★★★★ Aaron Twitchen: Curtain Twitchen | C Venues – C South | Aug 6-14, 16-28 | 18:50 | £8.50 – £9.50
Aerial circus mixed with gossipy stand up comedy works a treat
From the moment Aaron Twitchen flamboyantly introduces himself to the queue line, you know this is going to be a fun hour.
Through a bitchy yet relatable stand up style, Aaron takes us through life, love and proper clubbin’ with his girls. This is spliced with some aerial silk circus moments from Twitchen’s other life as a circus performer.
The combination works best when it looks awkward and somehow enhances the twisted situations Aaron gets himself into. Our one complaint was the slightly false advertising on his poster of him being topless, this was not in the show sadly leading to much disappointment – in fairness though, Twitchen did reveal a testicle at an inopportune moment when his lycra two piece stretched a little too far.
In short an enjoyable hour of stand-up cirque. RD
★★★★ Alan, We Think You Should Get a Dog | Pleasance Courtyard | Aug 8-13, 15-28 | 15:30 | £10.50 – £11.50
Heavy subject matter is deftly handled in this tightly written and performed family drama.
The topic of caring for parents is handles sensitively here, in Mad Like Roar’s neatly crafted hour that explores a family struggling to stay together looking after a frail father.
Whilst such a running time hardly allows for the an in-depth study, most audience members will bring enough experience to this subject matter to fill in the gaps – those who feel that they cannot recognise anything this play are very fortunate indeed, and long may their luck continue.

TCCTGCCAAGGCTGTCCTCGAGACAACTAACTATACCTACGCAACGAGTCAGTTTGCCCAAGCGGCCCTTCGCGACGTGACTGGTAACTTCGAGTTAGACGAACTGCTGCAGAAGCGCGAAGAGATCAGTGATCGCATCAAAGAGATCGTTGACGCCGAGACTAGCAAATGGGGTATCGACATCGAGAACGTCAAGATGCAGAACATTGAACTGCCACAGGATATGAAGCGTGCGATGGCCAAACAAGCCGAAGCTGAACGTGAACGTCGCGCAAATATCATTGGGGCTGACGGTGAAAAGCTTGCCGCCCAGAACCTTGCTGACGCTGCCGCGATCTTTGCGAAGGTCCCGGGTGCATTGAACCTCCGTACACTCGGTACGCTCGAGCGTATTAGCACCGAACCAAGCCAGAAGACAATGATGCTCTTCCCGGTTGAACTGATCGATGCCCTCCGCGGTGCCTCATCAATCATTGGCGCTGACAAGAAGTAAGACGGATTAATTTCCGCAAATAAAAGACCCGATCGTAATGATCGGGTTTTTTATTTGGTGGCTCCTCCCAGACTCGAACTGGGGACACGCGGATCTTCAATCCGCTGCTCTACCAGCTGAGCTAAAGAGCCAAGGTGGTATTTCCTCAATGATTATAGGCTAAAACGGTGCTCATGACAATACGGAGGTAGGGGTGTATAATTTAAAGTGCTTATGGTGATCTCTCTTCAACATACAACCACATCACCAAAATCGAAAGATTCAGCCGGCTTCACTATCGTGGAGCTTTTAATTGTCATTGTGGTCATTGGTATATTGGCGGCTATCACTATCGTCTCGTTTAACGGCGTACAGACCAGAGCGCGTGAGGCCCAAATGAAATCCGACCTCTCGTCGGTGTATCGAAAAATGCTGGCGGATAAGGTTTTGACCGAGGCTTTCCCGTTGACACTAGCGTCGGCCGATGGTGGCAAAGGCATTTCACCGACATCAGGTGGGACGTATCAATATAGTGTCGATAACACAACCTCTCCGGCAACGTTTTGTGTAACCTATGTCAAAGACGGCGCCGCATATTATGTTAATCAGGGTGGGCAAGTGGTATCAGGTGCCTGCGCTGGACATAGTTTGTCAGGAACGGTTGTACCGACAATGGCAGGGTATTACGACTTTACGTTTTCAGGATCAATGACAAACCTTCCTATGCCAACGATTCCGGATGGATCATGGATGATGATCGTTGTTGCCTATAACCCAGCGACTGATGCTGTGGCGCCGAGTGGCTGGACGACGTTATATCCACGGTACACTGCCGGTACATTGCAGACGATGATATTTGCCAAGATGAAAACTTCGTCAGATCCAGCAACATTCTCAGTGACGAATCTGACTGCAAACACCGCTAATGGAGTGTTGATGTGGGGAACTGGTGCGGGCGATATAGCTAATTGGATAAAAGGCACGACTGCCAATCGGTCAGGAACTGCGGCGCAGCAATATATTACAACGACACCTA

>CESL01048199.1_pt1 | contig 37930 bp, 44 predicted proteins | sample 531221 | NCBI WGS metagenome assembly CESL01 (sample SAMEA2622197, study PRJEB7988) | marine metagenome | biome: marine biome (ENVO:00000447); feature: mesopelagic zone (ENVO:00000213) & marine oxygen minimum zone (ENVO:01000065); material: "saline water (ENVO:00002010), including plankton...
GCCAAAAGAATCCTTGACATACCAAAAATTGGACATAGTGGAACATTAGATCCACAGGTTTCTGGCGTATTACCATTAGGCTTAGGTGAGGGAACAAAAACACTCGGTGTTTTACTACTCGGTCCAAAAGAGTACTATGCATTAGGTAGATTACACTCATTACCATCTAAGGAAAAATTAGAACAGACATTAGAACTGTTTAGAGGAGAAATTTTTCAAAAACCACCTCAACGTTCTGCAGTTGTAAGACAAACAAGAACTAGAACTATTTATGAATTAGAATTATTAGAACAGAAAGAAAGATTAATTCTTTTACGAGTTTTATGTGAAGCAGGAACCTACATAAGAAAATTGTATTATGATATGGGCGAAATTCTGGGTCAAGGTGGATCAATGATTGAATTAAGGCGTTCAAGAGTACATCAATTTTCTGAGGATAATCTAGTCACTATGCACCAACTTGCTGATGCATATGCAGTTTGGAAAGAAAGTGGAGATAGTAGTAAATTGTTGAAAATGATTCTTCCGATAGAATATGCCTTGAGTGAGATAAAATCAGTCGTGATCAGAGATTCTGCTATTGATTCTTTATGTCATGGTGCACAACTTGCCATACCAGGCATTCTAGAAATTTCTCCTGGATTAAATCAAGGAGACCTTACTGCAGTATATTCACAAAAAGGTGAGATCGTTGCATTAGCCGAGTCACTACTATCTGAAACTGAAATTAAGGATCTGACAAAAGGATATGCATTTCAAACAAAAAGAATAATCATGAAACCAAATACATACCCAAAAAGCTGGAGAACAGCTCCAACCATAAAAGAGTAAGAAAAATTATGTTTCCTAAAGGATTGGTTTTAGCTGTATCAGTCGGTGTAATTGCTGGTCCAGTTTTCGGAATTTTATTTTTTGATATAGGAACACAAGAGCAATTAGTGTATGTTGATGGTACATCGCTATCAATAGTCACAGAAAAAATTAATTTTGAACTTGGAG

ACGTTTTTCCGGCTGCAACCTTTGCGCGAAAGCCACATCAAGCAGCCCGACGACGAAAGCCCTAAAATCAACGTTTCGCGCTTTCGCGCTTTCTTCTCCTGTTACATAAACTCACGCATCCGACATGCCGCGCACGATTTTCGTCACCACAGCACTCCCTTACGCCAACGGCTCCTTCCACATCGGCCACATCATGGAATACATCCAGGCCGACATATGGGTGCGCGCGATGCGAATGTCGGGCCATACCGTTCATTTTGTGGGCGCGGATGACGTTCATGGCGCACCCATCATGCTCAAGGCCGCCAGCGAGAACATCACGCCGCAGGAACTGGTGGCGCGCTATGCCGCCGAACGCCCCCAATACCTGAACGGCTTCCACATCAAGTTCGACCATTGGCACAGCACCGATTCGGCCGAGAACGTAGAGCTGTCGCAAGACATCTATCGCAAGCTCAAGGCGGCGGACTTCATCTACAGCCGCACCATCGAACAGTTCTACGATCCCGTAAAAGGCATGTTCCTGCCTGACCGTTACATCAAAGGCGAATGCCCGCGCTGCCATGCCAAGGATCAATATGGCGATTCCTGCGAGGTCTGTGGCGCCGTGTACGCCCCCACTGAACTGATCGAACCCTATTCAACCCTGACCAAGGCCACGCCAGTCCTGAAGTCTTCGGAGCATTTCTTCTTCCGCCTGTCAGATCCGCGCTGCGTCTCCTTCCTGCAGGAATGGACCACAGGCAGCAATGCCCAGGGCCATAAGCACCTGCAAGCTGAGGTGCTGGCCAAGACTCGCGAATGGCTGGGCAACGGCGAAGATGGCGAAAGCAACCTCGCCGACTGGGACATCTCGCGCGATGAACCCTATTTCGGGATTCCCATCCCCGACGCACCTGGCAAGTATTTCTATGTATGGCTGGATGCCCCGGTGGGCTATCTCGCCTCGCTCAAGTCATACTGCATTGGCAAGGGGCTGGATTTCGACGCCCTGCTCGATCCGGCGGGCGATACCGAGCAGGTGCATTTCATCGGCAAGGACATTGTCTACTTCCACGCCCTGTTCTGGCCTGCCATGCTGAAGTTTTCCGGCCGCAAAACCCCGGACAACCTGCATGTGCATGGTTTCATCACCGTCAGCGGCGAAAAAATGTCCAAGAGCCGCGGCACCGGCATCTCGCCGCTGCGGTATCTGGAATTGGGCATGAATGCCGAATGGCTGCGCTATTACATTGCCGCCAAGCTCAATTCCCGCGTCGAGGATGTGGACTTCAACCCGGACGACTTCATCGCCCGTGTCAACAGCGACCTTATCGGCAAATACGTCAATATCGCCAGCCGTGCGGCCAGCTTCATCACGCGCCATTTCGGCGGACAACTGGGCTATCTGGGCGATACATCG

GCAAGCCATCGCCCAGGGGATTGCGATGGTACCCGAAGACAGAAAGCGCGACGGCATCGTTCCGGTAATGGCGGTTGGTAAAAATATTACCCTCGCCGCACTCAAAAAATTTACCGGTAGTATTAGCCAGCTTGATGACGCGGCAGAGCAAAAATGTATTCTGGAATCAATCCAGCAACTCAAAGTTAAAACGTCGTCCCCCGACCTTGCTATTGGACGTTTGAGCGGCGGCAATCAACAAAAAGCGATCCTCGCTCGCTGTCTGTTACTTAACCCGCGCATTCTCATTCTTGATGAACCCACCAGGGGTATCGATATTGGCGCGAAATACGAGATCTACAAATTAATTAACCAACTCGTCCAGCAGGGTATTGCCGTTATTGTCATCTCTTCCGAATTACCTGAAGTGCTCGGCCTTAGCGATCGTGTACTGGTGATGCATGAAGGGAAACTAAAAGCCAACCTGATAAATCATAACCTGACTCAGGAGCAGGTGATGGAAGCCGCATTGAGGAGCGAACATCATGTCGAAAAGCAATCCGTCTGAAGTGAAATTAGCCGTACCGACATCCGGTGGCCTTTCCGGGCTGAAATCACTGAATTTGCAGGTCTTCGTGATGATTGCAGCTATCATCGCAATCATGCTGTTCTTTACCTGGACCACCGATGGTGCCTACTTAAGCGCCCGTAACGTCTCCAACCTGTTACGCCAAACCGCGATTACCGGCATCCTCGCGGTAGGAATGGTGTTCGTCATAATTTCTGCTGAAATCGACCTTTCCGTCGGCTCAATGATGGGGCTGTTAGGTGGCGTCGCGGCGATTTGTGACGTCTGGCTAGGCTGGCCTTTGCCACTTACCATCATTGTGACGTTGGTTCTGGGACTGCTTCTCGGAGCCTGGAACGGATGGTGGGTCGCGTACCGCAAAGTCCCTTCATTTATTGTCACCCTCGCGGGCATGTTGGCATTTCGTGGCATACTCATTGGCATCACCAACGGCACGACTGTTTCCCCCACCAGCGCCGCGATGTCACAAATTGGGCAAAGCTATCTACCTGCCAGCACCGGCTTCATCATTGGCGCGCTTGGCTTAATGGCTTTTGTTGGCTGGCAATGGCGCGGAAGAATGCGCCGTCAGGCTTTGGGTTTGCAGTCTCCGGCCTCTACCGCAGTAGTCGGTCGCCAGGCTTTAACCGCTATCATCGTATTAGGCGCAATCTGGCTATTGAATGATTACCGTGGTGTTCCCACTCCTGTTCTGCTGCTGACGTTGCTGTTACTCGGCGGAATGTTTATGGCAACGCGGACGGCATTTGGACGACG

Alan, the titular father, remains unseen throughout – just turned 70, but struggling to cope with an unidentified condition which leaves him housebound. Daughter daisy is the sensible, matter-of-fact type who is struggling to hold things together, moving into her father’s home with her reluctant (or perhaps just realistic) husband. Ollie is the city-working brother, trading by day and partying hard by night, whose sporadic visits – and frustration at being kept out of the loop – frustrate Daisy.
The scene is set for a tense family showdown, a climax where brother and sister learn that there is much about the other that neither understands. Gripping, occasionally wince-inducing stuff, that raises serious questions, if not providing many answers. SW
A comedy-drama challenging African attitudes to homosexuality.
Gavino de Vino is a powerhouse performer with a sensitive soul. His website tagline states that he is ‘making the world turn one stomp at a time’.
The show is less sketch show than the poster suggests, and is really about the attitudes of his mother – aka ‘Auntie’ – and a dysfunctional array of characters telling his own struggles with being gay in ‘Kengeria’. There is certainly a lot of humour in the show, and at times poignancy.